The Reinhardswald forest

But the apogee of Grimmery, the place where the fairy tale has truly become an economic force in its own right, is Hamelin, due north of Sababurg, up the River Weser past the pretty town of Bodenwerder, where Baron Münchhausen told his tall tales.

It’s not often that a plague of rodents followed by mass child abduction becomes a major tourist attraction, but Hamelin has made a virtue out of its vermin-related story. The Pied Piper’s appeal is greatly helped by the town’s Weser-Renaissance architecture – half-timbered, littered with figurines and brightly painted woodcarvings – which looks like scenery specially designed for storytelling.

A Pied Piper sign in Hamelin

These days, the story lures more than a million tourists a year and the town’s bakeries are still infested with rats – albeit made of bread, chocolate or cake. Town restaurants offer such delicacies as rats’ tails (pork, sliced thin) washed down with Rattenkiller cocktails, and it even has a professional ratcatcher, in the form of American-born Michael Boyer, who makes some 600 appearances in costume in the average year. This rat-catching storyteller has four part-time understudies, and when he takes me on a tour of Hamelin he tells me there have been times when they’ve been so busy that all five have worked on the same day.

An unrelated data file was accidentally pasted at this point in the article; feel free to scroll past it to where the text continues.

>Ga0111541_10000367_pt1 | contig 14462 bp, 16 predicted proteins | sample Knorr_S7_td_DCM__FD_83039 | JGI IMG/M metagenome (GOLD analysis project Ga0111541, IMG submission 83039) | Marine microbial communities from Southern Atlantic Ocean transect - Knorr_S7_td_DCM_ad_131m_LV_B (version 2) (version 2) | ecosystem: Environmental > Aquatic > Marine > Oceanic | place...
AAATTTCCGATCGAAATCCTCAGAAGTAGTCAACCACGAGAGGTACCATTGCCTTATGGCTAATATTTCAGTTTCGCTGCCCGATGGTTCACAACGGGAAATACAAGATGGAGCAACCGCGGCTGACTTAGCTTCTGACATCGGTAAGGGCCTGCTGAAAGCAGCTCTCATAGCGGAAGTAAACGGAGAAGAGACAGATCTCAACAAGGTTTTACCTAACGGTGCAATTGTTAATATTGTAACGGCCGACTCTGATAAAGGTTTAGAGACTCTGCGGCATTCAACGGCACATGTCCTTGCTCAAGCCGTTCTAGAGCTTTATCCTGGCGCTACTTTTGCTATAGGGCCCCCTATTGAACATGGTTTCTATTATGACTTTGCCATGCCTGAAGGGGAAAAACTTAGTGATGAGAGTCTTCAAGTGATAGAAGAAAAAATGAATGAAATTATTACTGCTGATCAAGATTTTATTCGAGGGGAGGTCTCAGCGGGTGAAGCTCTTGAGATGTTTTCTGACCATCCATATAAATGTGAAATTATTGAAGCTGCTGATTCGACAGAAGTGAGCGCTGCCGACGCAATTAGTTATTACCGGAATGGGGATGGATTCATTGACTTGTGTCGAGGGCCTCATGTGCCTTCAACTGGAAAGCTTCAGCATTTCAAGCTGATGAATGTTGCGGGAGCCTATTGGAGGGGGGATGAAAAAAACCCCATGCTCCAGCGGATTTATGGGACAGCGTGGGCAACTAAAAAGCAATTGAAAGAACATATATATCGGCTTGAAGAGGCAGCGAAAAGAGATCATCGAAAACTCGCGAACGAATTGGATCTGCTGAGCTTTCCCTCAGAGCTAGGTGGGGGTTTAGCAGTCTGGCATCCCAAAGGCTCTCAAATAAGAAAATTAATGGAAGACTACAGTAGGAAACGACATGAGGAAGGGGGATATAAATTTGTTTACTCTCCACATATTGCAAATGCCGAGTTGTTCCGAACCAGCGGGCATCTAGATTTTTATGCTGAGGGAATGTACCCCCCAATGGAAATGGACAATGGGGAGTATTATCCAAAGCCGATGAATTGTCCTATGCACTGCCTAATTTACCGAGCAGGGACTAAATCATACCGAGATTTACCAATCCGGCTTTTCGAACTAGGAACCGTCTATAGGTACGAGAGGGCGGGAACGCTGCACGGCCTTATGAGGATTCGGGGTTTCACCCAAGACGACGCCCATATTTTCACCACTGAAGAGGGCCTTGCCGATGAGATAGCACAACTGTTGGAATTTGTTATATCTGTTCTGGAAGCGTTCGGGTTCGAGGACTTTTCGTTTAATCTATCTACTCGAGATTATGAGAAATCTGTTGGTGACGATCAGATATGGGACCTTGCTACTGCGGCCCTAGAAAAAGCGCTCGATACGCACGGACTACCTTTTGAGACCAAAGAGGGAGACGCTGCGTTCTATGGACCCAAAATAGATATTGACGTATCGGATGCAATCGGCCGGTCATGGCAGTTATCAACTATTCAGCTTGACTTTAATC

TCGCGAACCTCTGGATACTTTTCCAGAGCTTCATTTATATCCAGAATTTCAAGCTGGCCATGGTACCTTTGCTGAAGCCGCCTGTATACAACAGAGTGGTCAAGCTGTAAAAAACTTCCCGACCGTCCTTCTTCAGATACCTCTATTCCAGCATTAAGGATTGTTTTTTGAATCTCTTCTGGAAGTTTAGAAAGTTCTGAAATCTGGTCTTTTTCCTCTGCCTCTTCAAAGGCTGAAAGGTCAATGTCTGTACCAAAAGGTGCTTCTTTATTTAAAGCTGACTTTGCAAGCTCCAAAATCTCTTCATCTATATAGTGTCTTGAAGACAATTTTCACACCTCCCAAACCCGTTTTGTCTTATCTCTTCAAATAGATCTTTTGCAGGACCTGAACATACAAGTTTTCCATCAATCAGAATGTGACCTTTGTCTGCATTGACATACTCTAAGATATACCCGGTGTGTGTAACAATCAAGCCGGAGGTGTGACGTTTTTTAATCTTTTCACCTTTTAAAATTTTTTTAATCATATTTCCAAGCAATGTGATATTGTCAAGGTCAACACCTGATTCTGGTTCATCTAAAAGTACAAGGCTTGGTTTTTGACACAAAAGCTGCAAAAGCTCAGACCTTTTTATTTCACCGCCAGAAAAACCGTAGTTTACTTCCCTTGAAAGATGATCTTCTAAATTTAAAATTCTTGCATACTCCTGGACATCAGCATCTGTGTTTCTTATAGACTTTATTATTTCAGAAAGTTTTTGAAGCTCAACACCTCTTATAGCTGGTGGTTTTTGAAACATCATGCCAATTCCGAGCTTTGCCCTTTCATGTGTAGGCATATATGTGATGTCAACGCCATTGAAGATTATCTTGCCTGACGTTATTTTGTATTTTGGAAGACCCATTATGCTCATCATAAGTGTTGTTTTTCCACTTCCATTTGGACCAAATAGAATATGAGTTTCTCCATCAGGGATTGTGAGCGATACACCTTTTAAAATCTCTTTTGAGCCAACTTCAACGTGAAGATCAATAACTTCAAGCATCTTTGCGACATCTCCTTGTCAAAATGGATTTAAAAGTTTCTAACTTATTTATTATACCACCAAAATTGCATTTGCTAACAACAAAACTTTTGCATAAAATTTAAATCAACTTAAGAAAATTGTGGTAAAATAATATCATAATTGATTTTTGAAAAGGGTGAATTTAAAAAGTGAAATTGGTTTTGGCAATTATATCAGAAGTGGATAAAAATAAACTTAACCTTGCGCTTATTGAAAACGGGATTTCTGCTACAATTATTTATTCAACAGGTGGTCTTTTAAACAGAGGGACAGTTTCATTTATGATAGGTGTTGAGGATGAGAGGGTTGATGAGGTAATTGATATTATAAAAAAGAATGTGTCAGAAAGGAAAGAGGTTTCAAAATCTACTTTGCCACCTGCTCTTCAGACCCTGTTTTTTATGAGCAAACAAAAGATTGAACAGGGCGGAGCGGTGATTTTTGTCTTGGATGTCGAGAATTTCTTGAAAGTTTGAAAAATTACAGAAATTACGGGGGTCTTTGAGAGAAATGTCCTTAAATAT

Boyer, who has his ear to the ground for all things rat-related, says there is talk of another movie to complement this year’s brace. A Pied Piper script has been written, he says, and is doing the rounds of the big studios in Los Angeles. But will it end with mass child abduction, as it does in the version recorded by the Grimms?

Unlikely. Being Hollywood, everyone will probably live happily ever after.


For information on the Fairy Tale Road, see www.deutsche-maerchenstrasse.com

Andrew Eames was a guest of Dertour1 which offers flights from London to Frankfurt, three days’ car hire, one night at Schloss Waldeck and one night at Dornröschenschloss Sababurg, on a bed and breakfast basis, from £449 per person